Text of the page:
Blair’s Golden Road Blog - The Keyboardist Question
By Blair Jackson
This could verge on the sacrilegious, but I’ve been thinking for some time that Jeff Chimenti may be the best all-around keyboardist to have played with the Grateful Dead or the post-GD bands. This guy can play anything: from raucous rock to convincing jazz to delicate melodic whispers. He is a magnificent pianist and a beast on the B-3. He’s assertive without being a hog. If he’s ever played a bad show, I’m not aware of it.
The first few years I saw him with RatDog, he didn’t really register on my radar much for some reason. I could tell he was a good player and all, but he wasn’t leaping out of the mix at me. All that changed in 2004, when he became the sole keyboardist in The Dead (rather than sharing the job with Rob Barraco as he did on their 2003 tour). All of a sudden I was hearing his parts in a new light and was able to understand the depth of his diverse talents. He always seemed to have the right tone and the right part and he fearlessly went out on the edge with Phil, Bob, Warren and company. That, in turn, made me appreciate his role in RatDog more, and I’ve been a Jeff believer ever since. He’s perfect for Furthur because he knows the material inside and out but also brings his own strong musical personality to the party.
“But wait a second, BJ. Better than Keith? Better than Brent?”
I don’t know, man. It’s so hard to compare players and eras. Maybe I’m just being provocative.
I have been asked many times through the years who my favorite Grateful Dead keyboardist was, and I usually answer “Keith Godchaux.” There was something about Keith’s playing that made it feel completely integral to the band’s sound—particularly from ’71 to ’74—in a way that no other GD keyboardist’s work did for me. Maybe it was the timbre of that grand piano and the way it slotted into the gestalt. There was an effortless quality to his playing, whether it was deep space or rollicking barrelhouse or rippin’ rock ’n’ roll that felt perfect to me for that band at that time.
The downside, if you can call it that, is that piano can start to feel monochromatic after a while, and Keith wasn’t adept at providing other keyboard textures. I liked some of his Fender Rhodes work, but it seemed to limit him texturally rather than expanding his palette. Interestingly, he was very good on multiple keyboards in the studio (see Mars Hotel), but couldn’t translate that diverse attack to the stage. His playing in the Dead after 1976 is less interesting, though he continued to thrive for a while in the more intimate chamber music setting the Jerry Garcia Band provided for him. Don’t let his bland onstage disposition fool you. He had serious chops.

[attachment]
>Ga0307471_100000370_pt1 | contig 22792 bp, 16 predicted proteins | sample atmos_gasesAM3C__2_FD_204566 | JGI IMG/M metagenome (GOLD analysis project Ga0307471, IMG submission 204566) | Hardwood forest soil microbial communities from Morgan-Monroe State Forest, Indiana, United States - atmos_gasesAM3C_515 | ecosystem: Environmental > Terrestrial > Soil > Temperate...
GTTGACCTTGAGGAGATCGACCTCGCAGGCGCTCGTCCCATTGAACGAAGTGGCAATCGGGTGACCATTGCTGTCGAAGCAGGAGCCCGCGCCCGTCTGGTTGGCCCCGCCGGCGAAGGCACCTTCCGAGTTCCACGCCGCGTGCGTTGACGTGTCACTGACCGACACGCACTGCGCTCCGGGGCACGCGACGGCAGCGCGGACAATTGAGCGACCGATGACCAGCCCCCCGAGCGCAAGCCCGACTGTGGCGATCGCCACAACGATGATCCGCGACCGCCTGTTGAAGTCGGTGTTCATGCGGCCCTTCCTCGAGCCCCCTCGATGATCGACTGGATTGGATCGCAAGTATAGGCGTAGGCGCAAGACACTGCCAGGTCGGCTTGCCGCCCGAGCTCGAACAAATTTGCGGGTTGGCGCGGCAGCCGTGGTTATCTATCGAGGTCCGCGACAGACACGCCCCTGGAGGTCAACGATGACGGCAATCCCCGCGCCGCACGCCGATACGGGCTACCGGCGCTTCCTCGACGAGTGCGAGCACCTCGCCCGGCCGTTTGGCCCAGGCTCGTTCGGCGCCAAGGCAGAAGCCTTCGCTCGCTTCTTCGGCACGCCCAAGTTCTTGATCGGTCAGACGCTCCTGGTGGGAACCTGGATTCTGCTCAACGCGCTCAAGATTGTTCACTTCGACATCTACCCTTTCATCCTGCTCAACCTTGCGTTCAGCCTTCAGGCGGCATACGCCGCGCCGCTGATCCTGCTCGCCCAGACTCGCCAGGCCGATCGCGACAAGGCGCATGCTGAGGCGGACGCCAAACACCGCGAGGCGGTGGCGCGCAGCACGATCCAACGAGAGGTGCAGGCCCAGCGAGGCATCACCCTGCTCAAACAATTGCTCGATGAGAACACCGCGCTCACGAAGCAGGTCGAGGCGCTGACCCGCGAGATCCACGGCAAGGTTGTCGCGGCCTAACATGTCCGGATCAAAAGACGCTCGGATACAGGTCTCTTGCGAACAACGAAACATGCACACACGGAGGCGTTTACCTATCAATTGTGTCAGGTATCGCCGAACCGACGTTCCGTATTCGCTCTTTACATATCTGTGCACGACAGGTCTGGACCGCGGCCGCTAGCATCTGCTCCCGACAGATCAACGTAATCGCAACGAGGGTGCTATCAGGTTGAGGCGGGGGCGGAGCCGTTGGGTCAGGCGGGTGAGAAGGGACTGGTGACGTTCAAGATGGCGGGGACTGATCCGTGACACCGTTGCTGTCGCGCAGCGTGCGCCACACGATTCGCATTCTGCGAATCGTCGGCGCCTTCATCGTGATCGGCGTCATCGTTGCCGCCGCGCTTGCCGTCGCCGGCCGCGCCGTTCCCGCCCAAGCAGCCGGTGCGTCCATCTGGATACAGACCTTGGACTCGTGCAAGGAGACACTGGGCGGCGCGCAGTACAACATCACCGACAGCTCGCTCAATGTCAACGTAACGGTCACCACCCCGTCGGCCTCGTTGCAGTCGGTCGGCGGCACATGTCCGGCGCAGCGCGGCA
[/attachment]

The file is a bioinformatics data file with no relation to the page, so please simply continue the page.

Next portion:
The shift to Brent immediately brought bold new colors to the band’s sound (not to mention a fine harmony singer). Brent was the consummate B-3 player, one of the best I’ve heard. I was less taken with his piano tones, however. After Keith’s beefy grand, some of the rinky-tink piano sounds that came from Brent’s arsenal of electronic keyboards were lacking for me. His first year-plus in the band he played some cool synth parts on a few songs, but for some reason he then more or less dropped them.
I never felt that Brent fully embraced the Dead’s spacier side; perhaps it’s because he was not from the hippie world and didn’t have that acid head. Maybe he just didn’t dig it. But his playing got better and more adventurous as the years went along, and I loved his first forays into MIDI—the “fiddle” he’d lay down on a country number, the cool combinations of instruments he’d conjure to decorate a tune. From ’87 through the spring of ’90, he played his best.
Vince had the thankless job of coming into the band so quickly following Brent’s death and being told he wasn’t going to play either a real piano or a B-3. Instead, he was stuck behind a solitary MIDI electronic keyboard loaded with sounds supplied to him by Bob Bralove, some of which were, in his first tours with the group, frankly cheesy. I am not a Vince detractor. On the contrary, I really liked the light, positive vibe he brought to the band, which was such a welcome contrast to Brent’s occasional dark surliness. But he had not been a soloist or much of an improviser in The Tubes or with Todd Rundgren, and the learning curve when he came into the Dead was steep—not just the parts, but the feel and the flow. He definitely had his struggles early on.
Bringing in Bruce Hornsby to share the keyboard duties with Vince was a bold move. Bruce was already a well-established star on his own and one of the strongest pianists working in rock at the time, so his dynamic and forceful musical personality instantly changed the way the Dead sounded—mostly for the better. I liked hearing acoustic piano again, and Jerry, especially, seemed buoyed by his presence. Vince went into the background more and now found himself looking for ways to stay out of the way of Bruce’s bright piano and to add broader flavors to what had become a very thick stew indeed. I do not mean it as any kind of put-down when I say that Bruce always seemed like Bruce to me when he was in the Grateful Dead—slightly apart from the others, never quite subsumed into the greater whole. After all, we knew from the start that he was—to use a term from the sports world—a “rental”; a temporary fix. That said, many of my favorite shows from the early ’90s are ones that featured both Bruce and Vince together. There’s a certain grandness and drama to that sound that I really loved, particularly from the summer of ’91.